Salmonella enterocolitis is a bacterial infection in the lining of the small intestine that is caused by salmonella bacteria. It is a type of food poisoning.
Salmonellosis; Nontyphoidal salmonella; Food poisoning - salmonella; Gastroenteritis - salmonella
Salmonella infection is one of the most common types of food poisoning. It occurs when you swallow food or water that contains salmonella bacteria.
The salmonella germs may get into the food you eat in several ways.
You are more likely to get this type of infection if you:
The time between getting infected and having symptoms is 8 to 72 hours. Symptoms include:
Exams and Tests
Your health care provider will perform a physical exam. You may have a tender abdomen and develop tiny pink spots, called rose spots, on your skin.
Tests that may be done include:
The goal is to make you feel better and avoid dehydration. Dehydration means your body does not have as much water and fluids as it should.
These things may help you feel better if you have diarrhea:
If your child has salmonella, it is important to keep them from getting dehydrated. At first, try 1 ounce (2 tablespoons or 30 milliliters) of fluid every 30 to 60 minutes.
Medicines that slow diarrhea are often not given because they may make the infection last longer. If you have severe symptoms, your provider may prescribe antibiotics if you:
If you take water pills or diuretics, you may need to stop taking them when you have diarrhea. Ask your provider.
In otherwise healthy people, symptoms should go away in 2 to 5 days, but they may last for 1 to 2 weeks.
People who have been treated for salmonella may continue to shed the bacteria in their stool for months to a year after the infection. Food handlers who carry salmonella in their body can pass the infection to the people who eat the food they have handled.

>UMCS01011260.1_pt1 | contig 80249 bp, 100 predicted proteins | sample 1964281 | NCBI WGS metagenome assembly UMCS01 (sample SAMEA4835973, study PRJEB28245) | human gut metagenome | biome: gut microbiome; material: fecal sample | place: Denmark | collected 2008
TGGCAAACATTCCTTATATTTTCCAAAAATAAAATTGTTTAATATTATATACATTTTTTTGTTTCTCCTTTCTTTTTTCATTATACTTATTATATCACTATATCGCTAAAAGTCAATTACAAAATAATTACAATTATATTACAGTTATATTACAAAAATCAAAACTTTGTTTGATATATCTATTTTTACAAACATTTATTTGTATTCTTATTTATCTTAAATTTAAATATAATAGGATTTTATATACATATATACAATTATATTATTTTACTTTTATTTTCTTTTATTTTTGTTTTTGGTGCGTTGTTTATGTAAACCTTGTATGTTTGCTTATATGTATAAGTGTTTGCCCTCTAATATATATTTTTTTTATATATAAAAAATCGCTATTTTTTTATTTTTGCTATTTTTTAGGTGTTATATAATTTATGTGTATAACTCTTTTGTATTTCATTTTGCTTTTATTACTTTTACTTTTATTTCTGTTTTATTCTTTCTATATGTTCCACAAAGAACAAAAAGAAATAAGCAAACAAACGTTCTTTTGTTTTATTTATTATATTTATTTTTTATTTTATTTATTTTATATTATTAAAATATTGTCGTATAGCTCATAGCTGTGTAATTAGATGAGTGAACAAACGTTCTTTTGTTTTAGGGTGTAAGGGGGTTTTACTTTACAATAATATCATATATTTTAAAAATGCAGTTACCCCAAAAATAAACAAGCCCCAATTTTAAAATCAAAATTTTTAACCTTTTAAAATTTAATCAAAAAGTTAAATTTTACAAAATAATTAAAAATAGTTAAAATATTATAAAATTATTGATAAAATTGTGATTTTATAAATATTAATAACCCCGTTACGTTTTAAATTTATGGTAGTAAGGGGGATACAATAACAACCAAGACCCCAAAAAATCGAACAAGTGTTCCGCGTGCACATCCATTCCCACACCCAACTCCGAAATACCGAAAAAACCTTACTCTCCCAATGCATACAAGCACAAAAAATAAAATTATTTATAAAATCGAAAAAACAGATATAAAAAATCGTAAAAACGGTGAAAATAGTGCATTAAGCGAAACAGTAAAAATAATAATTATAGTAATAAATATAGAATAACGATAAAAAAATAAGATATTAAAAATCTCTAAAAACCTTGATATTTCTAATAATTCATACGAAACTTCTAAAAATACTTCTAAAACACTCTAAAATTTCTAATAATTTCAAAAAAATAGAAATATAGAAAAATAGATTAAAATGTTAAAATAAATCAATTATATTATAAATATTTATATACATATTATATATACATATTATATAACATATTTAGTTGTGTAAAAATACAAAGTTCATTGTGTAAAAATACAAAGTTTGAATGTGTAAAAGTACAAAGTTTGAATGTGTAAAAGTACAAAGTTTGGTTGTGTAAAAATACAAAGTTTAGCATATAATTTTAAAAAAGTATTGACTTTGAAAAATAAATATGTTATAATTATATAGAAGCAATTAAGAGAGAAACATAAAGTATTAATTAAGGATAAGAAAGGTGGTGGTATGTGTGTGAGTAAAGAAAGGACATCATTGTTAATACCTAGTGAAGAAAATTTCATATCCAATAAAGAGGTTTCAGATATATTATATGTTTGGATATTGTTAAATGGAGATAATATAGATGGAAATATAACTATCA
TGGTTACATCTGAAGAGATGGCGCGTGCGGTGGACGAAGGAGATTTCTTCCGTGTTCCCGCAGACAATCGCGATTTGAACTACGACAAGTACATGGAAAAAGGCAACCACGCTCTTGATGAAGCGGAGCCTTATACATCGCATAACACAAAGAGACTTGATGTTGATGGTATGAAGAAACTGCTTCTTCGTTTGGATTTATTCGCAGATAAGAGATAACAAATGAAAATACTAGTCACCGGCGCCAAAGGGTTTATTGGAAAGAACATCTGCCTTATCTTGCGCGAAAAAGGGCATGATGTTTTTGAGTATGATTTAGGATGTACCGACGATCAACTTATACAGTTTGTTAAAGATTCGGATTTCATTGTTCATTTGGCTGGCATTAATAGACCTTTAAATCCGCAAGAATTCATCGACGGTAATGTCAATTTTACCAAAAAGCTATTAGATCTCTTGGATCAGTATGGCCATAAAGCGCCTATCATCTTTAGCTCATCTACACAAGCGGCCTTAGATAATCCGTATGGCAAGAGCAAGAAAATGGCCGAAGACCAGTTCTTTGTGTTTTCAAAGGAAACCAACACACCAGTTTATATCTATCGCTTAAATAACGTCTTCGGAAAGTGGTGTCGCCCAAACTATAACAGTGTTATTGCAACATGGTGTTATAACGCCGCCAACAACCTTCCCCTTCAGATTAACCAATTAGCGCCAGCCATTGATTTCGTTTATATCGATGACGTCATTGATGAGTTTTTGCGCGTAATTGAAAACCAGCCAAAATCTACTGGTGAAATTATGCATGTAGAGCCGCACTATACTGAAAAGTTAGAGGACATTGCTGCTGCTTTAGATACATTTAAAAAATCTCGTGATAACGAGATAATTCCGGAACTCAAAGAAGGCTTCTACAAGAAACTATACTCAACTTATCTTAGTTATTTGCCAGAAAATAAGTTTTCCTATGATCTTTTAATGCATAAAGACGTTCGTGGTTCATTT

When to Contact a Medical Professional
Call your provider if:
If your child has symptoms, call your provider if your child has:
Learning how to prevent food poisoning can reduce the risk for this infection. Follow these safety measures:
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DuPont HL. Approach to the patient with suspected enteric infection. In: Goldman L, Schafer AI, eds. Goldman-Cecil Medicine. 25th ed. Philadelphia, PA: Elsevier Saunders; 2016:chap 283.
Haines CF, Sears CL. Infectious enteritis and proctocolitis. In: Feldman M, Friedman LS, Brandt LJ, eds. Sleisenger and Fordtran's Gastrointestinal and Liver Disease. 10th ed. Philadelphia, PA: Elsevier Saunders; 2016:chap 110.
Semrad CE. Approach to the patient with diarrhea and malabsorption. In: Goldman L, Schafer AI, eds. Goldman-Cecil Medicine. 25th ed. Philadelphia, PA: Elsevier Saunders; 2016:chap 140.
Review Date: 2/24/2018
Reviewed By: Jatin M. Vyas, MD, PhD, Assistant Professor in Medicine, Harvard Medical School; Assistant in Medicine, Division of Infectious Disease, Department of Medicine, Massachusetts General Hospital, Boston, MA. Also reviewed by David Zieve, MD, MHA, Medical Director, Brenda Conaway, Editorial Director, and the A.D.A.M. Editorial team.
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